Healthcare providers usually don’t treat syringomyelia if it isn’t causing any symptoms. However, providers recommend having the syrinx carefully monitored by a neurologist or neurosurgeon since symptoms can develop or worsen over time. Monitoring typically involves periodic MRI scans and neurological exams.
For people who are experiencing symptoms, the general goals of treatment for syringomyelia include:
- Treating the underlying cause of the syrinx, if possible.
- Managing the symptoms.
- Preventing further damage to your spinal cord by restoring the proper flow of cerebrospinal fluid.
Treatment to fix the underlying cause and prevent further damage to your spinal cord usually involves some type of surgery. General therapies to manage symptoms include:
- Pain management and medications.
- Physical therapy and rehabilitation.
- Limiting certain activities, especially those that cause strain on your spine, such as lifting heavy options and jumping.
What are the types of surgery for syringomyelia?
If you have syringomyelia that’s causing symptoms or the syrinx is getting bigger, your neurologist or neurosurgeon will likely recommend surgery. There are two general forms of surgery: restoration of normal CSF flow around your spinal cord and direct drainage of the syrinx. The type of surgical treatment depends on what’s causing the symptoms.
- Treating Chiari malformation: The goal of Chiari malformation surgery is to provide more space at the base of your skull and upper neck, which reduces pressure on your brain and spinal cord and restores the normal flow of CSF. The most common surgery for this is called posterior fossa decompression. With this procedure, a neurosurgeon creates room by removing small pieces of bone in the back of your skull. Surgery can allow the syrinx to drain, sometimes becoming smaller or even disappearing entirely. Symptoms may improve even if the syrinx remains the same size or is reduced only slightly.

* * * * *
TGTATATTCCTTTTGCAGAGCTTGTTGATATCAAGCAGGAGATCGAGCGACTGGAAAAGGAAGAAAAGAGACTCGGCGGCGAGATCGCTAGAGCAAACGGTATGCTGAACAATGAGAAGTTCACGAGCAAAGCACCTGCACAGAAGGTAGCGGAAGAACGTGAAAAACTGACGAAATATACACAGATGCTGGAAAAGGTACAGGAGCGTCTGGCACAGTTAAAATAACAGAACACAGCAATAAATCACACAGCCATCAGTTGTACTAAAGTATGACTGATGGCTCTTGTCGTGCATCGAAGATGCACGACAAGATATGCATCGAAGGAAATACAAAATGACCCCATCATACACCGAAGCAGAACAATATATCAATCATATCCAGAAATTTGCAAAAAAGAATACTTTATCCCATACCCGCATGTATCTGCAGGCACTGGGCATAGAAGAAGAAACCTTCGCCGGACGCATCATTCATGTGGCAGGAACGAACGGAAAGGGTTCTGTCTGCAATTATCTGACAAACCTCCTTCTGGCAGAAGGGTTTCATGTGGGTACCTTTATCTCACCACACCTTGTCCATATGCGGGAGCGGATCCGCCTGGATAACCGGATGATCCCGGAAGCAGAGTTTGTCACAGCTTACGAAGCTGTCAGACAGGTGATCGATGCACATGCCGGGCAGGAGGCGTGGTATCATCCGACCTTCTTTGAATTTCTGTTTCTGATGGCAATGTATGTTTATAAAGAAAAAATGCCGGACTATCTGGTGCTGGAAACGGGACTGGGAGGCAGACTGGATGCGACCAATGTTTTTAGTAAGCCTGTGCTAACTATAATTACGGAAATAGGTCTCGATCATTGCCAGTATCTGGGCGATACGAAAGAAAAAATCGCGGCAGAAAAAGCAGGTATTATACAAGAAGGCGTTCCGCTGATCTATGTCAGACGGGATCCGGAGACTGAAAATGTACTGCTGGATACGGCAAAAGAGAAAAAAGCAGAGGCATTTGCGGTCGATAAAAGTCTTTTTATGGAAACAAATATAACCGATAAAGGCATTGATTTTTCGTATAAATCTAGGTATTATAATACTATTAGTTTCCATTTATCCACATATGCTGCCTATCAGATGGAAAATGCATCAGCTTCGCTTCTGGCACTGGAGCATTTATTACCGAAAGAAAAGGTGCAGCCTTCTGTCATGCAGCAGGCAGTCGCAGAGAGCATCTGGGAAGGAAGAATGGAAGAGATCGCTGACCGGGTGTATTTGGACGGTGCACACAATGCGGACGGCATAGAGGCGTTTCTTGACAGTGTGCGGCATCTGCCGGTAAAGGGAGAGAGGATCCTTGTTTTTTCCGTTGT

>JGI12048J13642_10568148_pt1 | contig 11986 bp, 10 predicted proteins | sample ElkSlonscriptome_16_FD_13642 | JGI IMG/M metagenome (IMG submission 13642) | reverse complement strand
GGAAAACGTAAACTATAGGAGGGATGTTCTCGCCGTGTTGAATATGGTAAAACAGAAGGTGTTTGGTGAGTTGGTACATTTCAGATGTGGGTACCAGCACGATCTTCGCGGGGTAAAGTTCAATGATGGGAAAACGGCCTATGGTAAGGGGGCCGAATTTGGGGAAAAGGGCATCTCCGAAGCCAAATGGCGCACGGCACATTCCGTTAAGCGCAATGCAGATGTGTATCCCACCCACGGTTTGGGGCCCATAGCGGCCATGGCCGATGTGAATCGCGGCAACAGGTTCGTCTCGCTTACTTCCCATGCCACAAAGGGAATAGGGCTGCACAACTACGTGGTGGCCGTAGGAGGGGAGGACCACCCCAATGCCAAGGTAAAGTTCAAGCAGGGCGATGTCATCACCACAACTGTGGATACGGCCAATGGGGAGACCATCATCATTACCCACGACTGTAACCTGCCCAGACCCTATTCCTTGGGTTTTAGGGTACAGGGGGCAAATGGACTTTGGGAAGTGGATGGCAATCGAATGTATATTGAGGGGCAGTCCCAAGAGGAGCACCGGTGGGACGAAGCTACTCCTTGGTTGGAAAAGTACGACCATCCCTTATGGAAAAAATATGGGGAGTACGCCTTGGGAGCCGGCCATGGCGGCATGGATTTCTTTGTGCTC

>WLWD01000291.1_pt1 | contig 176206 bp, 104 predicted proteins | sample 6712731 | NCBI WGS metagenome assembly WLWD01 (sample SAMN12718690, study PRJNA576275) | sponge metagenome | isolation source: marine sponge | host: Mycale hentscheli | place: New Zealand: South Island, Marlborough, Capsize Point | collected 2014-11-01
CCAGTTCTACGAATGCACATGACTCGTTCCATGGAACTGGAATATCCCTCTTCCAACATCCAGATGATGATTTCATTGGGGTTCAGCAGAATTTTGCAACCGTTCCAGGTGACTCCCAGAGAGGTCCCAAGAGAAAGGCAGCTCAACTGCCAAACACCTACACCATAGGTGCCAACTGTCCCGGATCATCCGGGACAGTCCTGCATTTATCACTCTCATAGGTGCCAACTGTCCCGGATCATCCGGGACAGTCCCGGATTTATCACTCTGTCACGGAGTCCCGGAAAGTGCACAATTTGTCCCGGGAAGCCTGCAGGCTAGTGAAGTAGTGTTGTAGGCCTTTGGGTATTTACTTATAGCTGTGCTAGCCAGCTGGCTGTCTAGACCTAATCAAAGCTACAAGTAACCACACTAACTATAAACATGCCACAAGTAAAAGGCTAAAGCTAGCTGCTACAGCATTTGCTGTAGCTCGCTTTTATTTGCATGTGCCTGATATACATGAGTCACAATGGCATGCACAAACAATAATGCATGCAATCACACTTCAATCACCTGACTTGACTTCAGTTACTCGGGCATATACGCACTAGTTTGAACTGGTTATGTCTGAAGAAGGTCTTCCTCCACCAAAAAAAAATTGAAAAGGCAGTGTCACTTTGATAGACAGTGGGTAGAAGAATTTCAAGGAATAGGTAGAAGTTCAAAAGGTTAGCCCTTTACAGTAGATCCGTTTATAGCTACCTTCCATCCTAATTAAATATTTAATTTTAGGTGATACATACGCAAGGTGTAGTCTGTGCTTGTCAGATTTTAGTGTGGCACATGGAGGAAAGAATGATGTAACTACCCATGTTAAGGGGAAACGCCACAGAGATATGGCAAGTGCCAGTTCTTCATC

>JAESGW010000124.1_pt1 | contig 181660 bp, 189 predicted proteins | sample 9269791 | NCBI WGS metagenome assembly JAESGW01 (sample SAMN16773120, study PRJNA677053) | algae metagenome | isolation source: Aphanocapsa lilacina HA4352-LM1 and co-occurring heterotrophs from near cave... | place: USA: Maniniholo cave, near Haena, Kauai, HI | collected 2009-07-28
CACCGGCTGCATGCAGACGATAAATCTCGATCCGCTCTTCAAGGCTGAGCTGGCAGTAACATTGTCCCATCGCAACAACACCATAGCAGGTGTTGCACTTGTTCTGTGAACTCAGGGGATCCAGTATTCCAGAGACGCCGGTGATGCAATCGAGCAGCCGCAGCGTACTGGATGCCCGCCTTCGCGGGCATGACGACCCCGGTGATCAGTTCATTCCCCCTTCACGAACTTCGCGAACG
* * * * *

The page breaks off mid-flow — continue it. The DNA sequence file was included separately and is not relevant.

- Treating or preventing post-traumatic syringomyelia: In the case of trauma- or injury-related syringomyelia, the main goal is to prevent a syrinx from developing or growing in the first place. This surgery is called expansive duraplasty and involves removing scar tissue around your spinal cord and sometimes adding a patch to expand the membrane that surrounds your spinal cord (the dura mater). By clearing and expanding the space around your spinal cord, CSF may be able to flow as it normally does.
- Removing the obstruction: Surgical removal of obstructions such as scar tissue, bone from your spinal canal or tumors can help restore the normal flow of CSF. If a tumor is causing syringomyelia, removing it almost always eliminates the syrinx. In some cases, your provider may recommend radiation therapy to shrink the tumor.
- Draining the syrinx: If there’s no identifiable cause of the syrinx, your provider may recommend draining it, especially if it’s growing. To perform this procedure, a neurosurgeon inserts a drain called a stent or shunt into the syrinx. A stent (a small tube) allows fluid from within your spinal cord to drain into the space just outside of it. Similarly, a shunt consists of a flexible tube and a valve that drains the syrinx fluid into another part of your body, usually your abdomen or chest. By draining the syrinx, both of these procedures may stop the progression of symptoms.